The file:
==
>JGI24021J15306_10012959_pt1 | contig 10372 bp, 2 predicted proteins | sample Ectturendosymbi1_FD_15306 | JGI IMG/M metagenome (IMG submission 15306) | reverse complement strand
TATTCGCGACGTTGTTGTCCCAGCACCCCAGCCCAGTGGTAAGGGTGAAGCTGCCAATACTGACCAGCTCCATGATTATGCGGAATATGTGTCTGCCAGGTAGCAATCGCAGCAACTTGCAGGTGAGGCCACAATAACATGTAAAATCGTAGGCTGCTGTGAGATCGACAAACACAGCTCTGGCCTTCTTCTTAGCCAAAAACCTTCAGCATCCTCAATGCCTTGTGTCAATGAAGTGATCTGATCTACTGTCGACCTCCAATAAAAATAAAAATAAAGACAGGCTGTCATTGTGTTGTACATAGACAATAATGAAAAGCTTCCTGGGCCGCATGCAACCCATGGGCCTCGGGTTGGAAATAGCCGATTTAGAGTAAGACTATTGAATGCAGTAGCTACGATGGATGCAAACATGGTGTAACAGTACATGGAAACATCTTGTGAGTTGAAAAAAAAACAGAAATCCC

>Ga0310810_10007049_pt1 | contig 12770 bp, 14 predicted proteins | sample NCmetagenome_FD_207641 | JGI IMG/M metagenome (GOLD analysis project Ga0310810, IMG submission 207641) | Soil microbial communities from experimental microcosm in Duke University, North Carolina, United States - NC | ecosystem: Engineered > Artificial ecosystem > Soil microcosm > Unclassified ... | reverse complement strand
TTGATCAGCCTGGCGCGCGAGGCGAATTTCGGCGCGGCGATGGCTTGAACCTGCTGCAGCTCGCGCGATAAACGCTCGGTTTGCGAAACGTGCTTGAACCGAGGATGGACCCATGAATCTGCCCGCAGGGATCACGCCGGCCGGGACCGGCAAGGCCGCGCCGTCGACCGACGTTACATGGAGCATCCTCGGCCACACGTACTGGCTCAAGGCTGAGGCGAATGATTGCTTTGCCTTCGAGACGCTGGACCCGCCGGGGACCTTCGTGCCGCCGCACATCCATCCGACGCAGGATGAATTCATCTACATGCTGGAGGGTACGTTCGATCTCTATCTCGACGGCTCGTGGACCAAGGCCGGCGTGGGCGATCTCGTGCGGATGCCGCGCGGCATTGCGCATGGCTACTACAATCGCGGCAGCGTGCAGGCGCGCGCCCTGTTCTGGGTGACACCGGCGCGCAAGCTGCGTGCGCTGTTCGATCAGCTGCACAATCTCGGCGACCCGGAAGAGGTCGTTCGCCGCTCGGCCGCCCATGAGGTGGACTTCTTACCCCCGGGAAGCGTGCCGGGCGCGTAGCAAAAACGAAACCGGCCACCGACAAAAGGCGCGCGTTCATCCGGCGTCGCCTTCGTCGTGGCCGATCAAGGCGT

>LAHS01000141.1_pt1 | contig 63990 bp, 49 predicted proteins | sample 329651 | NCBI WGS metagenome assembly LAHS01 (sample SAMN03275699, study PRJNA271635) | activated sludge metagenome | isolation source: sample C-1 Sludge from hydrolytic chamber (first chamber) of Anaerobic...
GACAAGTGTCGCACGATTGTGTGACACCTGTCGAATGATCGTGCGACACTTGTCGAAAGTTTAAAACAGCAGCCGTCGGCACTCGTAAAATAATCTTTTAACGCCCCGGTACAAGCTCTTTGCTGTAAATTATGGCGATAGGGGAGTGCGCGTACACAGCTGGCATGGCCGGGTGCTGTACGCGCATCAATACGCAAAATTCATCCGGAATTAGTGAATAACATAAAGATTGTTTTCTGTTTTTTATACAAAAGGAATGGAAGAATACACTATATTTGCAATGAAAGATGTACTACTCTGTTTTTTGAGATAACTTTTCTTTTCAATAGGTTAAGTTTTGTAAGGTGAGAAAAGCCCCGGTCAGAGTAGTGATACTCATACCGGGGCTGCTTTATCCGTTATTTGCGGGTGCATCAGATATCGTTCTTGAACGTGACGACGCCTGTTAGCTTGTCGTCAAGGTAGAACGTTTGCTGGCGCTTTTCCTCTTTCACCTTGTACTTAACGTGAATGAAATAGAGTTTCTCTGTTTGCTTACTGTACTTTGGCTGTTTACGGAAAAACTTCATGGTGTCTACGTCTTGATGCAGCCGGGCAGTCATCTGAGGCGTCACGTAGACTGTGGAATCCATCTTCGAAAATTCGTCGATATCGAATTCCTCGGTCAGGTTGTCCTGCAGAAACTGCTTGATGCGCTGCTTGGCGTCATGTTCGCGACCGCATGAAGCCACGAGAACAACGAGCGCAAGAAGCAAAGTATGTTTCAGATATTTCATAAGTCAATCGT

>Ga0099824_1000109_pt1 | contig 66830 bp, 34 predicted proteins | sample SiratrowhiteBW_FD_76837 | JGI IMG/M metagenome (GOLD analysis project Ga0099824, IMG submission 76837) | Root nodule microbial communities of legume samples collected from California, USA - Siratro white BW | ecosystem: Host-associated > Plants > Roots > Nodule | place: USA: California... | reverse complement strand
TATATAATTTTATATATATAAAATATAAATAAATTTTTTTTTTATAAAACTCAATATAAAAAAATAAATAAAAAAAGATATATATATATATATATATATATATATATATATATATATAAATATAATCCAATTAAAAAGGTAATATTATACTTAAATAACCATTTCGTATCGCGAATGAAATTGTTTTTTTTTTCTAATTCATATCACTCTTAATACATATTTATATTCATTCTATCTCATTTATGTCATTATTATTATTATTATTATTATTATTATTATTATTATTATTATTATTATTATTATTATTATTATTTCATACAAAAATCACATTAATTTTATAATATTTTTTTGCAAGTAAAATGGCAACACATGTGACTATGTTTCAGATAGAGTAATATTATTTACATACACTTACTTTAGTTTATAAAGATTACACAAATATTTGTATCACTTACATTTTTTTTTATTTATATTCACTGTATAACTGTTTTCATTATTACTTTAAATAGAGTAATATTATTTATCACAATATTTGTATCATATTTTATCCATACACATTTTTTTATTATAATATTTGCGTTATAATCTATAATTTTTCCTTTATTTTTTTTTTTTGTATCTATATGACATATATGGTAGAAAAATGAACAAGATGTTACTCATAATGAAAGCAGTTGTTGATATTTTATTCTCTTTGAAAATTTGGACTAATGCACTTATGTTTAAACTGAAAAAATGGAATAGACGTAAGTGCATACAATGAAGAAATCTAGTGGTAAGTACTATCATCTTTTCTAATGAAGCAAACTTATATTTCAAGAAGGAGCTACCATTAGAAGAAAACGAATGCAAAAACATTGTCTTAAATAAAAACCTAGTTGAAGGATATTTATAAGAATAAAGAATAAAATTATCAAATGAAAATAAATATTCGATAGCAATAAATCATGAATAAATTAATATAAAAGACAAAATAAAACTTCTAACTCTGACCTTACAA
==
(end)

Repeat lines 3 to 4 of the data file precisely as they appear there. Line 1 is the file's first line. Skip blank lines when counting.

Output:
>Ga0310810_10007049_pt1 | contig 12770 bp, 14 predicted proteins | sample NCmetagenome_FD_207641 | JGI IMG/M metagenome (GOLD analysis project Ga0310810, IMG submission 207641) | Soil microbial communities from experimental microcosm in Duke University, North Carolina, United States - NC | ecosystem: Engineered > Artificial ecosystem > Soil microcosm > Unclassified ... | reverse complement strand
TTGATCAGCCTGGCGCGCGAGGCGAATTTCGGCGCGGCGATGGCTTGAACCTGCTGCAGCTCGCGCGATAAACGCTCGGTTTGCGAAACGTGCTTGAACCGAGGATGGACCCATGAATCTGCCCGCAGGGATCACGCCGGCCGGGACCGGCAAGGCCGCGCCGTCGACCGACGTTACATGGAGCATCCTCGGCCACACGTACTGGCTCAAGGCTGAGGCGAATGATTGCTTTGCCTTCGAGACGCTGGACCCGCCGGGGACCTTCGTGCCGCCGCACATCCATCCGACGCAGGATGAATTCATCTACATGCTGGAGGGTACGTTCGATCTCTATCTCGACGGCTCGTGGACCAAGGCCGGCGTGGGCGATCTCGTGCGGATGCCGCGCGGCATTGCGCATGGCTACTACAATCGCGGCAGCGTGCAGGCGCGCGCCCTGTTCTGGGTGACACCGGCGCGCAAGCTGCGTGCGCTGTTCGATCAGCTGCACAATCTCGGCGACCCGGAAGAGGTCGTTCGCCGCTCGGCCGCCCATGAGGTGGACTTCTTACCCCCGGGAAGCGTGCCGGGCGCGTAGCAAAAACGAAACCGGCCACCGACAAAAGGCGCGCGTTCATCCGGCGTCGCCTTCGTCGTGGCCGATCAAGGCGT